What a time & headache saver!!

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Radiator Hoses:  Once again, installations will vary based on the size/type of radiator and the upper intake location.  I have an AFCO aluminum radiator installed, which moves the upper hose location further to the passenger side.   I also use an in-line Tefba filter to keep debris out of the radiator.  To mate the motor and radiator,  I used a standard Mustang 5.0 upper radiator hose, and spliced in the filter at the most optimum point.  Had I not had the inline filter, I would have still used the stock hose, but cut and inserted a piece of steel tubing to adjust the distance.  The lower radiator hose outlet on my radiator is on the driver's side (same as water pump).  I used a standard flex hose to fit.  While not as visually pleasing as the pre-formed hoses, the universals come with a steel spring which keeps them from choking down during a strong coolant vacuum.
Speedometer Cable Modification:  In order for the EEC to sense a deceleration condition, it has to be connected to the transmission.  Pins 3 and 6 of the EEC are connected to the VSS, or Vehicle Speed Sensor.  This sensor is mounted to the transmission end of the speedo cable.  (See photos right).  To mount the VSS, remove the plastic speedometer gear from the end of the cable and cut off the end of the housing.  Some people cut off a portion and drill up the end of the VSS to fit.  I removed the total end of the cable housing, leaving the end of the speedomer cable. then I drilled a small hole in the end of the VSS.  This allowed me to insert the end of the cable into the end of the sensor to engage the internal mechanisms.  The to pieces are secured together using RTV and a hose clamp.  Lower right photo shows the assembled parts.  The plastic speedometer gear is then reinstalled onto the end of the VSS sensor.  Note: If I was to get a 'do over', I would leave approx 1/4" of the gear shaft, and updrill the size of the interior housing to mate.  This would make for a more secure alignment. Note…on an automatic transmission, installation of VSS, is only needed to prevent a code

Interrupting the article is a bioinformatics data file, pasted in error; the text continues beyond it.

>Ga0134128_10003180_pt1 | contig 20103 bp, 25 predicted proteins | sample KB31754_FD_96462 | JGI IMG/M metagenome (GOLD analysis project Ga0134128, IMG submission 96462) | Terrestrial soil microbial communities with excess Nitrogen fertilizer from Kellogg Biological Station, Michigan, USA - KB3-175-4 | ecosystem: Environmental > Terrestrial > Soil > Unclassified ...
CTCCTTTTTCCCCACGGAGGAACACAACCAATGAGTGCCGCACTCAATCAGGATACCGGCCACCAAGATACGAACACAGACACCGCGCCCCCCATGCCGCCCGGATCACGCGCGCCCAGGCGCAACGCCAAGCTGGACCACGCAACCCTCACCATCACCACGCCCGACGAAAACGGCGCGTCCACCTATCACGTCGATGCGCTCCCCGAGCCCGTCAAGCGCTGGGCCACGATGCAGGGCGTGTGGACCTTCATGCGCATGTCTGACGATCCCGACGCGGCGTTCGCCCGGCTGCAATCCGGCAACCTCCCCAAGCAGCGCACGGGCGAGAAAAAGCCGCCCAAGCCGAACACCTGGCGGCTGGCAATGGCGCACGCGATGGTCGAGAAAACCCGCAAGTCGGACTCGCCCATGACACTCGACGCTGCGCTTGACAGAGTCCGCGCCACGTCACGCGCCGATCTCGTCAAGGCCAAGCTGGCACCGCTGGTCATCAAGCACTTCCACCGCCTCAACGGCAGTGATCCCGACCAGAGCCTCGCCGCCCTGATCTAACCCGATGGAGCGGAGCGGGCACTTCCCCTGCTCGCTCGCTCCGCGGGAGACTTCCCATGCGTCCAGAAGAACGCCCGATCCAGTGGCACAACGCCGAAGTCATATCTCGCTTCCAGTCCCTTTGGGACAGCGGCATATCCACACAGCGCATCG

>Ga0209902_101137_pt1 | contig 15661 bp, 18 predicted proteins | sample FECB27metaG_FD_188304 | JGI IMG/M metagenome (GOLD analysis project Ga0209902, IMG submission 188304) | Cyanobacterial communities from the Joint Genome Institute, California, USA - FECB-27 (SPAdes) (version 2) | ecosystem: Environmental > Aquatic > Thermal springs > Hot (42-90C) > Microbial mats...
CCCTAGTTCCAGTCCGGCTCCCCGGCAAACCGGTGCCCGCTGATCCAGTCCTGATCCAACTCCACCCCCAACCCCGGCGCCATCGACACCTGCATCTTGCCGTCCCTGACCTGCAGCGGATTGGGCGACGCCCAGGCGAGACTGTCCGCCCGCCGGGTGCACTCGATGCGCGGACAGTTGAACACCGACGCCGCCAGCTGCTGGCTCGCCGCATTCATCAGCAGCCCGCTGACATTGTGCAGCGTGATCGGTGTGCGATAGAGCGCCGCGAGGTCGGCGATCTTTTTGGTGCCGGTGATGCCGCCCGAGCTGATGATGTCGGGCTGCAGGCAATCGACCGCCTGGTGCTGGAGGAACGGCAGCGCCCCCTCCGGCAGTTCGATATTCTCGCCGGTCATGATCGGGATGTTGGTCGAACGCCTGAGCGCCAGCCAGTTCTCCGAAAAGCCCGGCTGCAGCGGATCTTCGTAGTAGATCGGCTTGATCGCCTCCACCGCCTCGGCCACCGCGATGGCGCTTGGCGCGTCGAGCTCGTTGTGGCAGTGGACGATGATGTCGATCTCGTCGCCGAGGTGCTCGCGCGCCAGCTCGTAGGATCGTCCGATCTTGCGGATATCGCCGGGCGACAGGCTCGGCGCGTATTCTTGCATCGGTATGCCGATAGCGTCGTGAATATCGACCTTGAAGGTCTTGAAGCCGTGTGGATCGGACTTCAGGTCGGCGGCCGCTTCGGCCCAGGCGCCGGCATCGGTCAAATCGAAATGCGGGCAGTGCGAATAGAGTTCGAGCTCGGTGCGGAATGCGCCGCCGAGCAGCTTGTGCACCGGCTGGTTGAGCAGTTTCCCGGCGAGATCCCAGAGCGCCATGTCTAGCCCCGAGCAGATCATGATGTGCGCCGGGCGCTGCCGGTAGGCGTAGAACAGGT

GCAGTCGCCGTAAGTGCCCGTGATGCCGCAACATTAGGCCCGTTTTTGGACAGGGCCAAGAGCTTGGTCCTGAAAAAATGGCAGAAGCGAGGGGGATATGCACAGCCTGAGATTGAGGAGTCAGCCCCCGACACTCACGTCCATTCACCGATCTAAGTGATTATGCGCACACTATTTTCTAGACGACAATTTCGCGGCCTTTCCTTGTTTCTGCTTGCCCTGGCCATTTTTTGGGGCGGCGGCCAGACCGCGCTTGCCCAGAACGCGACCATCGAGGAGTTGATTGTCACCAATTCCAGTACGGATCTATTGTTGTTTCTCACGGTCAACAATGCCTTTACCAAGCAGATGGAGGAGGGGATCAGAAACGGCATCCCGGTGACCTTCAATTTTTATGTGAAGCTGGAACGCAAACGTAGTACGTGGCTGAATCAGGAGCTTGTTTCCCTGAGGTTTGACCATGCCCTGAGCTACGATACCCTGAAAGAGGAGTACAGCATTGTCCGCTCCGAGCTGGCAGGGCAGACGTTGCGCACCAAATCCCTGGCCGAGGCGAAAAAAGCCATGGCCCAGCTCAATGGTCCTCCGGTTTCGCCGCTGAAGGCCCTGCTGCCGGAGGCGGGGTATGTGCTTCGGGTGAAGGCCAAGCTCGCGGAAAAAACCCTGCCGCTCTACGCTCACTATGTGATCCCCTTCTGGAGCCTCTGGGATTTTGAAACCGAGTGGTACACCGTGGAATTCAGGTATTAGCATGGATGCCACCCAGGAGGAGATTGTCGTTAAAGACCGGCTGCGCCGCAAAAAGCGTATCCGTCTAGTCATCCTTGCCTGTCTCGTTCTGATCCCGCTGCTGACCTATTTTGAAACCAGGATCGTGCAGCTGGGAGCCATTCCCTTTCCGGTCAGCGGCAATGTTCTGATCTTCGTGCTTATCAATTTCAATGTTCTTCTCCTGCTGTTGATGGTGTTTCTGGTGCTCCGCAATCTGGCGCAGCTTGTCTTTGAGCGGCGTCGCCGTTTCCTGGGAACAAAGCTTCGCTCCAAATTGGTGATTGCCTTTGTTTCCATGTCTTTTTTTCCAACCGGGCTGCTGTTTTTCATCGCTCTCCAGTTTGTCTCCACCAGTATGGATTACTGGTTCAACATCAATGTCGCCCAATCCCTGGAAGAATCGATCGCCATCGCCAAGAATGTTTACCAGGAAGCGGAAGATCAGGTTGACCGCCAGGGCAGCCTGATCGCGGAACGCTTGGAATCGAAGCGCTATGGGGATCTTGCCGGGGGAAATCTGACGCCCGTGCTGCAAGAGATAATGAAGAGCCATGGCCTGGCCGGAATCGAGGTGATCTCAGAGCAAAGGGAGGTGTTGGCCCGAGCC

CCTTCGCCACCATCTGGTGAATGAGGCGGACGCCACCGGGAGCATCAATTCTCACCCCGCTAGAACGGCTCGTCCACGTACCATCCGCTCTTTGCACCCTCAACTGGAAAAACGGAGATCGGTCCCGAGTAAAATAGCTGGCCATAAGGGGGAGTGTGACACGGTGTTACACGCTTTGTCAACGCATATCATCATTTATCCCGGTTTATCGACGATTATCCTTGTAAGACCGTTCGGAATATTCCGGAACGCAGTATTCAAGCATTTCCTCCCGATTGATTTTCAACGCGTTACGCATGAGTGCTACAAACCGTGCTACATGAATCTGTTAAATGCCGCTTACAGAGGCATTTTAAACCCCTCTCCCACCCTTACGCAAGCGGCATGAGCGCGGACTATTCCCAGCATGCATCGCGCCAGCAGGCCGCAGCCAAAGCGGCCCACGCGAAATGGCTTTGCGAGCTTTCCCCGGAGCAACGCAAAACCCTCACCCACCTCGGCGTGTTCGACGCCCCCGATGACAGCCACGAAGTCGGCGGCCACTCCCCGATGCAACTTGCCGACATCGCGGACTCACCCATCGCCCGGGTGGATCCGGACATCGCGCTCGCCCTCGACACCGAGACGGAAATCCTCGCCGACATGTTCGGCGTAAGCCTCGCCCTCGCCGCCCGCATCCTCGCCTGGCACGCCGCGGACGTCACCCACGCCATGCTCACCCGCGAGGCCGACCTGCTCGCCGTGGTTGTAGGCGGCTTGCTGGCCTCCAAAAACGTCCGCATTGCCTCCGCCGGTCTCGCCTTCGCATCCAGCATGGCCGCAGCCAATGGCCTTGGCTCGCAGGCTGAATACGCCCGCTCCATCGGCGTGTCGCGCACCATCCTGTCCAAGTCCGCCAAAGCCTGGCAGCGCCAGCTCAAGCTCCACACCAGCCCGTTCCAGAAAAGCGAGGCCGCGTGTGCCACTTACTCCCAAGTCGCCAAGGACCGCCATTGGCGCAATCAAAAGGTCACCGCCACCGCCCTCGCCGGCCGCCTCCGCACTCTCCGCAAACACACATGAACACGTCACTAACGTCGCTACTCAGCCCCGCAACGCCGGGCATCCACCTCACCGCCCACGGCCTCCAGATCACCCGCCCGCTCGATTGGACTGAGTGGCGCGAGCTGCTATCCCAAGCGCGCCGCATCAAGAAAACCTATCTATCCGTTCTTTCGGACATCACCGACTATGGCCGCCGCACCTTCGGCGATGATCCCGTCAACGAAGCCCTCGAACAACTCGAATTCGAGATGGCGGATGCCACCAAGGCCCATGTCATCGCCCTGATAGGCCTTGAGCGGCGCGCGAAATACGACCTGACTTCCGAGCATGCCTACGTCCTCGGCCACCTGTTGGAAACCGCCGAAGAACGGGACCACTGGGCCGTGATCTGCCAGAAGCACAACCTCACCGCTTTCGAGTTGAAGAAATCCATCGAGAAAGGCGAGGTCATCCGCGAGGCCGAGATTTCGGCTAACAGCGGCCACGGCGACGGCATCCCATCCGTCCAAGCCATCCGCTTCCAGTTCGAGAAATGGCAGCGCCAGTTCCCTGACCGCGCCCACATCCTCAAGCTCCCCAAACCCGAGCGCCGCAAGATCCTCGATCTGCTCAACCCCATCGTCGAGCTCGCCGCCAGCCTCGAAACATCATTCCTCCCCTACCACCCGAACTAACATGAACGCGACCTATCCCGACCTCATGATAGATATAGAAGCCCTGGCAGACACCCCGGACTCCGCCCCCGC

Another option for those who don't like cutting up there speedometer cable is to purchase a completed assembly from Ron Morris.

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Accessories:  

Starter: Best to use the late model starter.  These PMGR "Mini-Starters" are very powerful, very efficient, are smaller, lighter, and are not prone to heat soak.  It has ample clearance from the long tube headers.  Installing a mini-starter requires modifying the starter wiring.

K&N Air Filter: Another nice option is using a universal conical K&N filter (P/N RE-0920).  I have not oiled it yet, don't want it clogging the MAF sensor.

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Alternator  Wiring:  Photos at the left represent the 2G Alternator installation.  The alternator is a standard 2G 75 Amp unit.  I am not worried about the need for extreme power, as I am not running any overly power hungry accessories.  If I had a large stereo, I'd want to install the 3G.. 

Diagrams of connections, schematics, and connector views are shown here.  The wiring is fairly straight forward.  In addition to using these schematics, I am using a Ron Morris alternator pigtail. It is a very high quality product.  I did however, end up modifying the Ron Morris harness to this schematic.

In the near left photo, you can see the alternator cable, the 175A Megafuse, and the connections to the starter solenoid.  The output side of the solenoid now is connected to and fires the solenoid mounted on the top of the starter.

Export Brace and Monte Carlo Bar:  The upper intake of the 5.0 will not clear the standard bracing of a 1st generation Mustang.  The aftermarket export braces will also interfere.  There are several options on the market, but I chose to build my own as shown right.  Detailed build information can be found here.

Detailed photos of the custom Monte Carlo Bar are shown below.

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Reference Webpages:  The following webpages are good references and support the details of the installation:

 

Engine Launch:
The photos below are added for reference.
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FCF Test Fire View 1 View 2 View 3 Clearance